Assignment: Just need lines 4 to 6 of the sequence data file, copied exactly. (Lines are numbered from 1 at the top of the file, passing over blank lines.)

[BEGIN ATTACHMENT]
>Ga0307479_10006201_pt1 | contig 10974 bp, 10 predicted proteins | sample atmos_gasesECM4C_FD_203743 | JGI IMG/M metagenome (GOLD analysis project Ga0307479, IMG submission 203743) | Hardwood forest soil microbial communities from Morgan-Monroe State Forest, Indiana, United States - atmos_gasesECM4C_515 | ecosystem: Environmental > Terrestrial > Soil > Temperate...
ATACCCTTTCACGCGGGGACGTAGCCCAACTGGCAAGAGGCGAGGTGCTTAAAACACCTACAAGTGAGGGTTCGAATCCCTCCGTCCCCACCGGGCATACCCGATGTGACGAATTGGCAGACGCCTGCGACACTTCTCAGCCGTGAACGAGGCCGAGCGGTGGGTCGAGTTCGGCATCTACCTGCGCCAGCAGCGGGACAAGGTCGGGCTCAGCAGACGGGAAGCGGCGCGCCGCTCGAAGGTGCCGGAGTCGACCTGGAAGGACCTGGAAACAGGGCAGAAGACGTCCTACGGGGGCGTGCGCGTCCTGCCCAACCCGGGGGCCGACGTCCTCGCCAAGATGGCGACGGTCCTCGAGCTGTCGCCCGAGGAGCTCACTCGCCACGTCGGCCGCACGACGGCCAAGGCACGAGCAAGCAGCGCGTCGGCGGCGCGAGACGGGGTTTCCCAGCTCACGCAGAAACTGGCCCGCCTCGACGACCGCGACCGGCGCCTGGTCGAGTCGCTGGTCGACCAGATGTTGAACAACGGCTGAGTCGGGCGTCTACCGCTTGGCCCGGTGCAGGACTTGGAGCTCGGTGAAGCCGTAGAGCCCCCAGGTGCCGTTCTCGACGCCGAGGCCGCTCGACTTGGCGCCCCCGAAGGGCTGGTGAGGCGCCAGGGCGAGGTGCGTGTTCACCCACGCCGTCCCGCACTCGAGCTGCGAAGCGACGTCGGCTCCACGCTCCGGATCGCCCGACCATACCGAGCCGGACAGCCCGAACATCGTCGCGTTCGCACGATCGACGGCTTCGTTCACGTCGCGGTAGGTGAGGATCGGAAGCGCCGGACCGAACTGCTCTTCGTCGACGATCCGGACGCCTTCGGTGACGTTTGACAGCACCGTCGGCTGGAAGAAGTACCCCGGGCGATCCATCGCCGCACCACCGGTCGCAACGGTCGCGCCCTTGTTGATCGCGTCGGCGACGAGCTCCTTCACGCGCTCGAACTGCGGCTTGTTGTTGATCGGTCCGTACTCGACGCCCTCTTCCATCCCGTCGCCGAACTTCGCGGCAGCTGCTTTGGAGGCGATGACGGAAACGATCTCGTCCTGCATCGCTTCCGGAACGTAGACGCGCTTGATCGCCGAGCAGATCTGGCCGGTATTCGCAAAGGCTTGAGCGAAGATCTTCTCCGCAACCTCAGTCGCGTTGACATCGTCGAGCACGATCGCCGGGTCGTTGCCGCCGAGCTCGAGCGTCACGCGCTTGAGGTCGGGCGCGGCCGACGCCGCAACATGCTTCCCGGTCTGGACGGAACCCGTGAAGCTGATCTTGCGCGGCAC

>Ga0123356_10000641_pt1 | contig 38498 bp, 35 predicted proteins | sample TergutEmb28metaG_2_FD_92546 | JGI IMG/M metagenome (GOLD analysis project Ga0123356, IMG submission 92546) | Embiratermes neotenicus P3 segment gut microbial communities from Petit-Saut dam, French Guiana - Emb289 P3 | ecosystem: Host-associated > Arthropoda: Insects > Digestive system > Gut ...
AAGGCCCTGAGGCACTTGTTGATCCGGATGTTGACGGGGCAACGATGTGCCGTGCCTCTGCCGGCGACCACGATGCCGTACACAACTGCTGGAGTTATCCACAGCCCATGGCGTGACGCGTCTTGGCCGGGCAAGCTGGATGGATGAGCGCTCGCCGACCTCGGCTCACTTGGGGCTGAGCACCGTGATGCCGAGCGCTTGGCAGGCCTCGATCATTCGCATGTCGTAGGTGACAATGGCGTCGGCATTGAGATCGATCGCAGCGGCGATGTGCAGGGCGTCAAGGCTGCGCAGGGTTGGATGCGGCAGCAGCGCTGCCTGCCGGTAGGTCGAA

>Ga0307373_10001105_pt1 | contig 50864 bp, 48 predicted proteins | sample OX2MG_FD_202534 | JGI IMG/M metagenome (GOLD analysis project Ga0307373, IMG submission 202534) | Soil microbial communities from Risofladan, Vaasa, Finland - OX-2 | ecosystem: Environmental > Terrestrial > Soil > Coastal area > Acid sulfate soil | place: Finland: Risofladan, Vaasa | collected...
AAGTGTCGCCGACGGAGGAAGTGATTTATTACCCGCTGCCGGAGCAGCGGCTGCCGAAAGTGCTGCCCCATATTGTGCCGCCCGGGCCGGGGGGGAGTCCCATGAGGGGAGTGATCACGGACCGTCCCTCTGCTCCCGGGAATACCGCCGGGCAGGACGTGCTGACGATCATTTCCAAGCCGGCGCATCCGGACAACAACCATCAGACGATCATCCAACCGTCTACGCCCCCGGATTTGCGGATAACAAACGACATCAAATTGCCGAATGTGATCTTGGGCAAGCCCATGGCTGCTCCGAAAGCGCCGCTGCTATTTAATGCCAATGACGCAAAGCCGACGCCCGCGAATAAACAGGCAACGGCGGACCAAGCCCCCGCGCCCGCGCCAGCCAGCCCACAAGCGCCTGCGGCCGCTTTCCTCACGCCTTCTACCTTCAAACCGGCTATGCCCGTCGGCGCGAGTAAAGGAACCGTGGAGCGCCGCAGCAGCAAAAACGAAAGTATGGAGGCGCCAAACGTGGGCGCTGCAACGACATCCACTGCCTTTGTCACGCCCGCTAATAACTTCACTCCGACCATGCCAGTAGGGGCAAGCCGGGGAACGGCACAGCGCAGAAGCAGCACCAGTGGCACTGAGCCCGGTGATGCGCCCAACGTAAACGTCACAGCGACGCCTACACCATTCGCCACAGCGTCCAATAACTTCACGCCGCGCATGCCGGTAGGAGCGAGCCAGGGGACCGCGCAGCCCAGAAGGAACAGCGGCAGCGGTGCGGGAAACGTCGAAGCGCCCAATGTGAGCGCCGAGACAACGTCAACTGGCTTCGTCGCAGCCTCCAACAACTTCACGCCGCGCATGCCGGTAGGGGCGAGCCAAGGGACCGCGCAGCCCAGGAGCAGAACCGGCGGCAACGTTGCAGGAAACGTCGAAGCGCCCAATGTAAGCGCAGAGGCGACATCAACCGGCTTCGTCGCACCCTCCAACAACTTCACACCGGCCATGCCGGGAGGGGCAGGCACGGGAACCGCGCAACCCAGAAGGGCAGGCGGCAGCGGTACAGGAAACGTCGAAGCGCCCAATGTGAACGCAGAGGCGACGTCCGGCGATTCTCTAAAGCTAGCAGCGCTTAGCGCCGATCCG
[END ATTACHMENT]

AAGGCCCTGAGGCACTTGTTGATCCGGATGTTGACGGGGCAACGATGTGCCGTGCCTCTGCCGGCGACCACGATGCCGTACACAACTGCTGGAGTTATCCACAGCCCATGGCGTGACGCGTCTTGGCCGGGCAAGCTGGATGGATGAGCGCTCGCCGACCTCGGCTCACTTGGGGCTGAGCACCGTGATGCCGAGCGCTTGGCAGGCCTCGATCATTCGCATGTCGTAGGTGACAATGGCGTCGGCATTGAGATCGATCGCAGCGGCGATGTGCAGGGCGTCAAGGCTGCGCAGGGTTGGATGCGGCAGCAGCGCTGCCTGCCGGTAGGTCGAA

>Ga0307373_10001105_pt1 | contig 50864 bp, 48 predicted proteins | sample OX2MG_FD_202534 | JGI IMG/M metagenome (GOLD analysis project Ga0307373, IMG submission 202534) | Soil microbial communities from Risofladan, Vaasa, Finland - OX-2 | ecosystem: Environmental > Terrestrial > Soil > Coastal area > Acid sulfate soil | place: Finland: Risofladan, Vaasa | collected...
AAGTGTCGCCGACGGAGGAAGTGATTTATTACCCGCTGCCGGAGCAGCGGCTGCCGAAAGTGCTGCCCCATATTGTGCCGCCCGGGCCGGGGGGGAGTCCCATGAGGGGAGTGATCACGGACCGTCCCTCTGCTCCCGGGAATACCGCCGGGCAGGACGTGCTGACGATCATTTCCAAGCCGGCGCATCCGGACAACAACCATCAGACGATCATCCAACCGTCTACGCCCCCGGATTTGCGGATAACAAACGACATCAAATTGCCGAATGTGATCTTGGGCAAGCCCATGGCTGCTCCGAAAGCGCCGCTGCTATTTAATGCCAATGACGCAAAGCCGACGCCCGCGAATAAACAGGCAACGGCGGACCAAGCCCCCGCGCCCGCGCCAGCCAGCCCACAAGCGCCTGCGGCCGCTTTCCTCACGCCTTCTACCTTCAAACCGGCTATGCCCGTCGGCGCGAGTAAAGGAACCGTGGAGCGCCGCAGCAGCAAAAACGAAAGTATGGAGGCGCCAAACGTGGGCGCTGCAACGACATCCACTGCCTTTGTCACGCCCGCTAATAACTTCACTCCGACCATGCCAGTAGGGGCAAGCCGGGGAACGGCACAGCGCAGAAGCAGCACCAGTGGCACTGAGCCCGGTGATGCGCCCAACGTAAACGTCACAGCGACGCCTACACCATTCGCCACAGCGTCCAATAACTTCACGCCGCGCATGCCGGTAGGAGCGAGCCAGGGGACCGCGCAGCCCAGAAGGAACAGCGGCAGCGGTGCGGGAAACGTCGAAGCGCCCAATGTGAGCGCCGAGACAACGTCAACTGGCTTCGTCGCAGCCTCCAACAACTTCACGCCGCGCATGCCGGTAGGGGCGAGCCAAGGGACCGCGCAGCCCAGGAGCAGAACCGGCGGCAACGTTGCAGGAAACGTCGAAGCGCCCAATGTAAGCGCAGAGGCGACATCAACCGGCTTCGTCGCACCCTCCAACAACTTCACACCGGCCATGCCGGGAGGGGCAGGCACGGGAACCGCGCAACCCAGAAGGGCAGGCGGCAGCGGTACAGGAAACGTCGAAGCGCCCAATGTGAACGCAGAGGCGACGTCCGGCGATTCTCTAAAGCTAGCAGCGCTTAGCGCCGATCCG